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    Abstract. Spectrometer system designs have evolved rapidly over the last 15 years when a major paradigm shift occurred as spectroscopy systems advanced from bulky expensive lab based instrument platforms to the modern compact flexible portable instruments we see today. Thousands of new applications have emerged that were enabled simply by being able to bring the spectrometer to the sample.

    There is tremendous interest in the utilization of modern spectroscopy equipment to solve very challenging technical problems with real world applications. These applications are numerous and diverse ranging from enabling new and more accurate medical diagnostics, to improving the environment and protecting lives from terror threats. As time has progressed, the performance and benefits of these compact systems have improved.

    The recent development of extremely powerful compact microprocessors has enabled a new phase of even more compact spectroscopy systems.

    This talk will provide an overview of the recent technological advances of the mini-spectrometer and an overview of a few selected applications and the real world problems they solve.

     
    12:15 pmLunch
     
    1:45 pm25 Years of Development in ICP-mass Spectrometry
    Steven Beres

    Sr. Scientist, PerkinElmer SCIEX
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    Abstract. The trace element technique of Inductively Coupled Plasma Mass Spectrometry (ICP-MS) has experienced remarkable growth since the first paper was published in 1980. This is primarily due to the fact that it fills a very large need in Inorganic Analysis. The technique has improved steadily since it was first commercialized twenty-five years ago to become a powerful tool for researchers and routine analytical laboratories alike.

    This presentation will provide a brief overview of the technology behind ICP-MS, its analytical capabilities, examine the history of the technique, and discuss significant milestones over the last quarter century.

     
    2:15 pmDealing with the Form of the Sample in Optical Emission Spectrometry (OES)
    Jerry Dulude

    President, Glass Expansion, Inc.
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    Abstract. The optical platform for emission spectrometers has evolved over the past 30 years and is now well accepted. However, the operator must choose from a variety of components that constitute the sample introduction system during the process of developing and optimizing an analytical method.

    The current state of OES instrumentation will be described as will the components of the sample introduction system with an eye toward helping the analyst determine which configuration is optimum for specific sample types.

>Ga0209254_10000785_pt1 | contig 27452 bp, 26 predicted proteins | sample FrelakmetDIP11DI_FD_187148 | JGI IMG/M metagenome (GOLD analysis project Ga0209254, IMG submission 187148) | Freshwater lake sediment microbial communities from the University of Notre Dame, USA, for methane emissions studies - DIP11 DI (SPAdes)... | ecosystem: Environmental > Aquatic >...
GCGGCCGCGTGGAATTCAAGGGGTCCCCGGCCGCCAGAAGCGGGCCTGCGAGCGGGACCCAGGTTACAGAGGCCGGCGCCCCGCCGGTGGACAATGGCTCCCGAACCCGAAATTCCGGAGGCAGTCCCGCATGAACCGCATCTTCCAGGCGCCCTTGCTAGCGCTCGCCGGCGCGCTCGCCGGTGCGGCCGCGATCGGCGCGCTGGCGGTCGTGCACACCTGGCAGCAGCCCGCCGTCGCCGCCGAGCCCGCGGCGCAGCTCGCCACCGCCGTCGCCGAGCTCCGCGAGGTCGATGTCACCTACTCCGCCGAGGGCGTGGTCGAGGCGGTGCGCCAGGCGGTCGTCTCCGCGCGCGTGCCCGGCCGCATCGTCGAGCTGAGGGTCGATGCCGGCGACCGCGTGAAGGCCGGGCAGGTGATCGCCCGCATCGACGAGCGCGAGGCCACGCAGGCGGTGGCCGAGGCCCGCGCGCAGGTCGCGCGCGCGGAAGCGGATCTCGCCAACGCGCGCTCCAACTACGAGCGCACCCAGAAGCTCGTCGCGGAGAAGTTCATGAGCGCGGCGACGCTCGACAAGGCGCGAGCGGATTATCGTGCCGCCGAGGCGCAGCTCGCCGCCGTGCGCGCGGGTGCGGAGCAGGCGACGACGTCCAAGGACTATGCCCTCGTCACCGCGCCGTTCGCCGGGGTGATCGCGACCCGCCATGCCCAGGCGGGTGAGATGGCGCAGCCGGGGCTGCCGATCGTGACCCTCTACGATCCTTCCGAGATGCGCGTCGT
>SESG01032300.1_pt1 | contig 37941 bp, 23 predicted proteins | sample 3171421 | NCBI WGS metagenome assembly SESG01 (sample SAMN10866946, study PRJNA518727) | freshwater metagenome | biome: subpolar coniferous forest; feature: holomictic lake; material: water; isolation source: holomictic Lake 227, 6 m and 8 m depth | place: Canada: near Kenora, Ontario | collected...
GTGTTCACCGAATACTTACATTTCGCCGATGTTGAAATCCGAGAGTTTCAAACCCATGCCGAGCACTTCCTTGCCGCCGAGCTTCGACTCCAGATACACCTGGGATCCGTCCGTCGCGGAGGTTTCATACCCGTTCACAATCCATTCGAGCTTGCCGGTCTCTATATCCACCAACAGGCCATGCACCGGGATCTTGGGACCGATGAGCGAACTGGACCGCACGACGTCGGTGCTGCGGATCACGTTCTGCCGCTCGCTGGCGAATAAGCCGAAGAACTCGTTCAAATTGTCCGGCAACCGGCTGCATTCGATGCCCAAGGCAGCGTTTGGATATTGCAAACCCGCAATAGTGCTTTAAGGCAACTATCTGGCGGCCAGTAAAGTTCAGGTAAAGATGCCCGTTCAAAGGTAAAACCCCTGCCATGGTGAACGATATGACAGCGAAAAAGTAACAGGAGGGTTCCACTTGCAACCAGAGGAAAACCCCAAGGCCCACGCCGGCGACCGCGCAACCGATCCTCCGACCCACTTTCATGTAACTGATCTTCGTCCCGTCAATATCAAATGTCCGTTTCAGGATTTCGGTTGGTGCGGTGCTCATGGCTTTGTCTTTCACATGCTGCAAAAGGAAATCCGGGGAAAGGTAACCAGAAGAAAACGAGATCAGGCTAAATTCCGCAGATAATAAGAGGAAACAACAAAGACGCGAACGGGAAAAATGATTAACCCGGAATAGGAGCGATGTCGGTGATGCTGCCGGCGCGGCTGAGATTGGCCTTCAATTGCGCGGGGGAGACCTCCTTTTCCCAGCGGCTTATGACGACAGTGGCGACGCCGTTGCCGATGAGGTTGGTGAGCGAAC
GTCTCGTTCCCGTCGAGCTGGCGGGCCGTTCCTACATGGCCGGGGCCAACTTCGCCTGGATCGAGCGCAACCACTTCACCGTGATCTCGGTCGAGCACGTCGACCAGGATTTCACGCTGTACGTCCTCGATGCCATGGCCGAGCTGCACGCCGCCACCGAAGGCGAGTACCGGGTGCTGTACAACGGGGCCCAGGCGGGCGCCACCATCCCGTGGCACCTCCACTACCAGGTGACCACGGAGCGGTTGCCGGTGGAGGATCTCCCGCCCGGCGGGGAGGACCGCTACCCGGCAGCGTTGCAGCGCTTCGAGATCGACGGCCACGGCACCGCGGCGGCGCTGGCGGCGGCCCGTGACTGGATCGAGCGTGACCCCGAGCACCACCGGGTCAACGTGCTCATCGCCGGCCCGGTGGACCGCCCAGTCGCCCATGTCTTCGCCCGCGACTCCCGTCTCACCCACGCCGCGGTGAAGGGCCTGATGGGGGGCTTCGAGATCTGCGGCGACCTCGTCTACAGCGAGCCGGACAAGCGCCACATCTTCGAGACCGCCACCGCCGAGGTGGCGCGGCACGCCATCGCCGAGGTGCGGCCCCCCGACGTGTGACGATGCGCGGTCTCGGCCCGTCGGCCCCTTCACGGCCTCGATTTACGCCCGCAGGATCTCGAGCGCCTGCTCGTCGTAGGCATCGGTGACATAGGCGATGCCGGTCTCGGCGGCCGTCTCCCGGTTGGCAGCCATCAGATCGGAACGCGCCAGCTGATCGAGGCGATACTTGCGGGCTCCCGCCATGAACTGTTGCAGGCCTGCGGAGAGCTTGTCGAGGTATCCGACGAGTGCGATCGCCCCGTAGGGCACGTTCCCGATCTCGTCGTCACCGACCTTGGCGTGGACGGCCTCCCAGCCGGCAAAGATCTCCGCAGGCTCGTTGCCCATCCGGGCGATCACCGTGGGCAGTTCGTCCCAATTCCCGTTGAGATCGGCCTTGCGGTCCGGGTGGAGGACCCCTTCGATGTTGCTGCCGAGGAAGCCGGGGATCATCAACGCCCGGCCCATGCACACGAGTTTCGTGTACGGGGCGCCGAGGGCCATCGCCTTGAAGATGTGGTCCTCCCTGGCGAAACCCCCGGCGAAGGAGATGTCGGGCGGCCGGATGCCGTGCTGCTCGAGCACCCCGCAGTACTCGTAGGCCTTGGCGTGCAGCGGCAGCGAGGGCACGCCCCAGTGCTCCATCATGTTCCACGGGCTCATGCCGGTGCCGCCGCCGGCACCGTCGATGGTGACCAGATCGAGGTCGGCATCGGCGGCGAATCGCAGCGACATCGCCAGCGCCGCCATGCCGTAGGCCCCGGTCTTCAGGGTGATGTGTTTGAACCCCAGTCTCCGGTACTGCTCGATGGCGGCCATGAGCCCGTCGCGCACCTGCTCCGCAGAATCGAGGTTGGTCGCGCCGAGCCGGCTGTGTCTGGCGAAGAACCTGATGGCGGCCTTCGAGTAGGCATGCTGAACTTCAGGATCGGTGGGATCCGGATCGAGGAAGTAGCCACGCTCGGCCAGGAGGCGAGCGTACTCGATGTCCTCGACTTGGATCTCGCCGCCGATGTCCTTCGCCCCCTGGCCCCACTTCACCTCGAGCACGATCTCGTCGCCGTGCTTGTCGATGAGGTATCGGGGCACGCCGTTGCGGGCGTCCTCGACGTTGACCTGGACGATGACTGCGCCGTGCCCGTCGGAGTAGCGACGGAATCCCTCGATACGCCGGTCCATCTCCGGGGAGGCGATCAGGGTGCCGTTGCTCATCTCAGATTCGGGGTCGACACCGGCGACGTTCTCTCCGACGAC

2:45 pmAdvances in Spectral Imaging Technologies
    Richard Driver, Ph.D.

    Director of Engineering, Headwall Photonics, Inc.
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    Abstract. Innovative spectroscopy instrument designs utilizing hyperspectral sensing and Raman imaging have enabled high performance measurement capabilities for a range of new industries and new applications in areas such as medical diagnosis, biotechnology, process manufacturing, and military & defense.

    This presentation will discuss recent advancements of several hyperspectral and Raman imaging sensor instruments that provide precise spatial and spectral data simultaneously from a wide area field of view. Imaging sensors are optimized for collecting high fidelity spectral data from within small features when viewed through a lens “push-broom” technique, or via high throughput multi-channel fiber optic collection at many discrete measurement points.

     
    3:15 pmCoffee Break
     
    3:45 pmDevelopment of New and Improved Hyperspectral Systems to Enhance Food Safety Inspection
    Moon Kim, Ph.D.

    Senior Scientist, USDA Agricultural Research Service
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    Abstract. The Agricultural Research Service of U.S. Department of Agriculture has developed line-scan spectral imaging systems for rapid online inspection of various agricultural commodities such as poultry carcasses and apples. For poultry carcasses, the spectral imaging system was designed to identify wholesome and unwholesome freshly slaughtered carcasses on high-speed commercial chicken processing lines.

    A combination of fluorescence and reflectance imaging techniques is implemented for the online apple inspection system to achieve safety and quality inspections at high processing speeds. These spectral imaging inspection systems were developed using a high performance spectral imager coupled with an electron-multiplying charge-coupled-device (EMCCD) camera.

    In collaboration with a commercial partner, the line-scan imaging systems have been enhanced to accommodate low-light imaging environments for both hyperspectral and multispectral imaging of rapidly moving targets.

     
    4:15 pmHyperspectral Imaging for Optical Microscopy Applications
    Samuel Lawrence

    CEO, CytoViva
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    Abstract. CytoViva® is a leading provider of advanced optical microscopy and hyperspectral imaging technologies. These technologies have been specifically designed to support research initiatives in the areas of nano-technology, nano-medicine and other bio-medical related areas.

    CytoViva technology advances these research efforts by providing real-time optical imaging of nano-scale materials and live biologicals, simultaneous observation of both fluorescent and non-fluorescent sample features, and Spectral analysis of nano-scale materials and live biologicals.

    CytoViva's advanced optical microscope system creates a high contrast, high signal-to-noise ratio, dark field-based image. This enables fast, easy observation of a wide range of nanoscale materials as well as live cells and pathogens.

     
    4:45 pmMarket Trends and Closing Remarks
    David Walsh

    Editor-in-Chief, Spectroscopy and LCGC North America
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    Abstract. A discussion of trends in research and industry, followed by general thoughts on the day's presentations.